The World Bank has warned that the pandemic is reinforcing gender inequality in many countries, with women on average having roughly three-quarters of the legal rights of men, a situation that risks undermining global development.
Covid-19 has exacerbated women’s challenges in employment and education, the bank said in its annual report on Women, Business and the Law. While legislation in some countries has improved, women in other nations still face legal limits on their economic opportunities, including restrictions on travel without a male guardian, as well as disadvantages in parenting and retirement, the bank said.
The pandemic also contributed to an increase in the severity and frequency of gender-based violence, according to the report. Countries need to take steps to improve paid parental leave, government benefits and prohibition on firing pregnant women, among other measures the World Bank said. In 100 economies, there are no laws mandating that men and women receive equal pay for jobs.
“Women need to be fully included in economies in order to achieve better development outcomes,” World Bank President David Malpass said. “Women should have the same access to finance and the same rights to inheritance as men and must be at the centre of our efforts toward an inclusive and resilient recovery from the Covid-19 pandemic.”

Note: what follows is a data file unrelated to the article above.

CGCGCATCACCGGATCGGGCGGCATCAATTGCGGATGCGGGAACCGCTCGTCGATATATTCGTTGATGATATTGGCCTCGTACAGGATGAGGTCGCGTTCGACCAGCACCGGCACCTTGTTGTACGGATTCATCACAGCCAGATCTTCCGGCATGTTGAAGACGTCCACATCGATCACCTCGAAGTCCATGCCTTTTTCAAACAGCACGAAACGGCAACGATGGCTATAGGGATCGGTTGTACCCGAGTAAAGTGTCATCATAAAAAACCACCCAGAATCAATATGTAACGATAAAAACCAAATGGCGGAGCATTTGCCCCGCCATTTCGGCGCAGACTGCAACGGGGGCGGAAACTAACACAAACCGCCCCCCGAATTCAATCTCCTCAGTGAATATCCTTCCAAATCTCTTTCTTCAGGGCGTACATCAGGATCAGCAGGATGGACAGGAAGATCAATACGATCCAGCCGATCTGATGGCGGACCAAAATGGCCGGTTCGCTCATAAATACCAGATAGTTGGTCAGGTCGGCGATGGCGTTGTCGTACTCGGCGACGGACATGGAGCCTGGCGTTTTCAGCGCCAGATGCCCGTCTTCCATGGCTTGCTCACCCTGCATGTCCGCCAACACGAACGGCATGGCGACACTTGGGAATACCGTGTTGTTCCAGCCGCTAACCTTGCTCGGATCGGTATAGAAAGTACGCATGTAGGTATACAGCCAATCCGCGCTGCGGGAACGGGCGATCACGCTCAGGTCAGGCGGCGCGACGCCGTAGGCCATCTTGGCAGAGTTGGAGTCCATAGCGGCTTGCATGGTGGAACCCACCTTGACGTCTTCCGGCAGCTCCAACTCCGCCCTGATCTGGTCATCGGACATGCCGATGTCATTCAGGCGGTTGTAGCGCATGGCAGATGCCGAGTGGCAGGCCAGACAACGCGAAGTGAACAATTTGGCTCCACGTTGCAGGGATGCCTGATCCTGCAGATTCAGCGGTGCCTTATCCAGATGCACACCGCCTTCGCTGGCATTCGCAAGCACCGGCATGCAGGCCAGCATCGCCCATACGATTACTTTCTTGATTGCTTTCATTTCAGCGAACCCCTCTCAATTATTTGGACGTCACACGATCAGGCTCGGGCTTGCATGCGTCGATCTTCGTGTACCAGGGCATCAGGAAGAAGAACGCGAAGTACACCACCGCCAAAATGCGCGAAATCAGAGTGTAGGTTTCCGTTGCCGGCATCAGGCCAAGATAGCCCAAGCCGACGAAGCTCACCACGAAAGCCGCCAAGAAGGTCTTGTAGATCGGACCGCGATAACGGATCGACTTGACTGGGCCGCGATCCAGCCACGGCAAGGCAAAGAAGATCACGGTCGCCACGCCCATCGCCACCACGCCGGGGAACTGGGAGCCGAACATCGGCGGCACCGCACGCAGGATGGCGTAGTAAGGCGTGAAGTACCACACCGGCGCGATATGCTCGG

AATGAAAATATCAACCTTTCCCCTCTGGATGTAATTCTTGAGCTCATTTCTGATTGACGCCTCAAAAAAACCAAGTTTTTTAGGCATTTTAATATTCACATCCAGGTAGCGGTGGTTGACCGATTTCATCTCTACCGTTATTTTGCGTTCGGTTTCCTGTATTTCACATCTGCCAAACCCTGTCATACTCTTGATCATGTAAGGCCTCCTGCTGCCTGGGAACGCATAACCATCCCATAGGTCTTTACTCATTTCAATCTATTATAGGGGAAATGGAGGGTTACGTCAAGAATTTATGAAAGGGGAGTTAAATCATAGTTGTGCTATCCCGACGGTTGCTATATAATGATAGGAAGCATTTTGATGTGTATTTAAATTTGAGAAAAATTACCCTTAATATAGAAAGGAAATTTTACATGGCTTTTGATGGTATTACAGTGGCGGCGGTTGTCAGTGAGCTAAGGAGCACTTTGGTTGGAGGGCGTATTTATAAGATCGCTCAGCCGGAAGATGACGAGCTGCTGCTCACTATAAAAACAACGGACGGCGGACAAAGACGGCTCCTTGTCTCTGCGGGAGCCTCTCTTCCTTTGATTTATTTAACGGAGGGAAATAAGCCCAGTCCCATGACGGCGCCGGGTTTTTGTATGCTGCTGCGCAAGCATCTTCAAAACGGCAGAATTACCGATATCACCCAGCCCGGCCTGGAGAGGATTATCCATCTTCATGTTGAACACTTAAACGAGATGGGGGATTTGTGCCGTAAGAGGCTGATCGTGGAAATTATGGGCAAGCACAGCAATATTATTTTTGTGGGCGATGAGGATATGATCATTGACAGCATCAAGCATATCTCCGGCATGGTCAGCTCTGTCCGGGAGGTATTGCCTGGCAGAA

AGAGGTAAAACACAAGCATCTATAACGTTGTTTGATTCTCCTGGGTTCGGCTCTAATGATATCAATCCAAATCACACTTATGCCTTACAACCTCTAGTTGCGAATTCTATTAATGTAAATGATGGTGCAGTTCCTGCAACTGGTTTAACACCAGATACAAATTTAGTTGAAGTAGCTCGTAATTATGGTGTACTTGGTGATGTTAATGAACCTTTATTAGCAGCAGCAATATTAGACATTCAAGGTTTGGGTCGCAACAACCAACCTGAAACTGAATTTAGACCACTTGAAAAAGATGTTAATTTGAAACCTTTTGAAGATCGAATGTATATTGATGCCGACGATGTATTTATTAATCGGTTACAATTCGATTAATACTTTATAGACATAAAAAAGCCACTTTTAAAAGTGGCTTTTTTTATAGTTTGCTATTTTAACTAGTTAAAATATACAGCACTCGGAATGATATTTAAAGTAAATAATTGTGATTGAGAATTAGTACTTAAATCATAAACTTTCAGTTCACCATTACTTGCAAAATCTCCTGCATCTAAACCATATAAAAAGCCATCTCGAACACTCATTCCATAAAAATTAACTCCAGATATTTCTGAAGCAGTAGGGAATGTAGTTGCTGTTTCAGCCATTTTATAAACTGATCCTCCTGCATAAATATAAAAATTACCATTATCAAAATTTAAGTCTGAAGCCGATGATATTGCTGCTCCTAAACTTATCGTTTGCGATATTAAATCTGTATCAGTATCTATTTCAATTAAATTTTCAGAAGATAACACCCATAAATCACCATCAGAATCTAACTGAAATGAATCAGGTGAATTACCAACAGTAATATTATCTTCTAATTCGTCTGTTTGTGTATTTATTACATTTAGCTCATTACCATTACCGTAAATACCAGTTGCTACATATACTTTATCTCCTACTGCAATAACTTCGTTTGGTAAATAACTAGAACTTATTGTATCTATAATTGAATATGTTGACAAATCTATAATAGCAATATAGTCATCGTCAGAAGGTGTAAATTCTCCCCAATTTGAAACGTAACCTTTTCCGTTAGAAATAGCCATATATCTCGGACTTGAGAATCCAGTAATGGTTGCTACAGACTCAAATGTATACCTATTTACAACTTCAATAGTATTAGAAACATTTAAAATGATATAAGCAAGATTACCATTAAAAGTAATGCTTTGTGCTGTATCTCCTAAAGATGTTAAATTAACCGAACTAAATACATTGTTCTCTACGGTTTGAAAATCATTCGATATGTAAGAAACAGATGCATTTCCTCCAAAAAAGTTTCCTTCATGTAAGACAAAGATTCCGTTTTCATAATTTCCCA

The average score in the World Bank’s global index in the report is 76.1 for a period of just more than a year through September 2020, up from 75.5 a year earlier. The index is based on measures for pay, marriage, mobility and other factors and a score of 100 means women and men have equal rights – a feat achieved only in Belgium, Canada, Denmark, France, Iceland, Ireland, Latvia, Luxembourg, Portugal and Sweden.
Of the 39 economies with scores higher than 90, 28 are Organisation for Economic Cooperation and Development (OECD) high-income countries, and seven are in Europe and Central Asia. The others are in Latin America and the Caribbean, East Asia and the Pacific, and sub-Saharan Africa. Economies in the Middle East and North Africa have the lowest average score at 51.5. High-income countries scored better on average than low-income countries.
by Eric Martin, Bloomberg